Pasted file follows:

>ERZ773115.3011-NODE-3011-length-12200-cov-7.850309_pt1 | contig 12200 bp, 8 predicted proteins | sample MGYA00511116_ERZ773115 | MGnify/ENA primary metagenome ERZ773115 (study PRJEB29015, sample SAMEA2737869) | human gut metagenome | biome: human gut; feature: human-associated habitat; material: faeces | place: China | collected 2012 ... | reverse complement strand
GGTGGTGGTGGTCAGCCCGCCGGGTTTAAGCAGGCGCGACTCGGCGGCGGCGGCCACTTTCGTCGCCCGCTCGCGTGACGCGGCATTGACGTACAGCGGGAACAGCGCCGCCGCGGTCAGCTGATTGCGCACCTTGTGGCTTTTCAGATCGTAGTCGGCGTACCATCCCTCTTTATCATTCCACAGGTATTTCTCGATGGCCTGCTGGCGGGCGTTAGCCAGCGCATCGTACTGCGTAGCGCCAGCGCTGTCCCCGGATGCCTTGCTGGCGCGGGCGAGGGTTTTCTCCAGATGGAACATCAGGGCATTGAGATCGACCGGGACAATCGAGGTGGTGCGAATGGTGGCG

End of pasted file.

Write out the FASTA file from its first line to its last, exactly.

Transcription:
>ERZ773115.3011-NODE-3011-length-12200-cov-7.850309_pt1 | contig 12200 bp, 8 predicted proteins | sample MGYA00511116_ERZ773115 | MGnify/ENA primary metagenome ERZ773115 (study PRJEB29015, sample SAMEA2737869) | human gut metagenome | biome: human gut; feature: human-associated habitat; material: faeces | place: China | collected 2012 ... | reverse complement strand
GGTGGTGGTGGTCAGCCCGCCGGGTTTAAGCAGGCGCGACTCGGCGGCGGCGGCCACTTTCGTCGCCCGCTCGCGTGACGCGGCATTGACGTACAGCGGGAACAGCGCCGCCGCGGTCAGCTGATTGCGCACCTTGTGGCTTTTCAGATCGTAGTCGGCGTACCATCCCTCTTTATCATTCCACAGGTATTTCTCGATGGCCTGCTGGCGGGCGTTAGCCAGCGCATCGTACTGCGTAGCGCCAGCGCTGTCCCCGGATGCCTTGCTGGCGCGGGCGAGGGTTTTCTCCAGATGGAACATCAGGGCATTGAGATCGACCGGGACAATCGAGGTGGTGCGAATGGTGGCG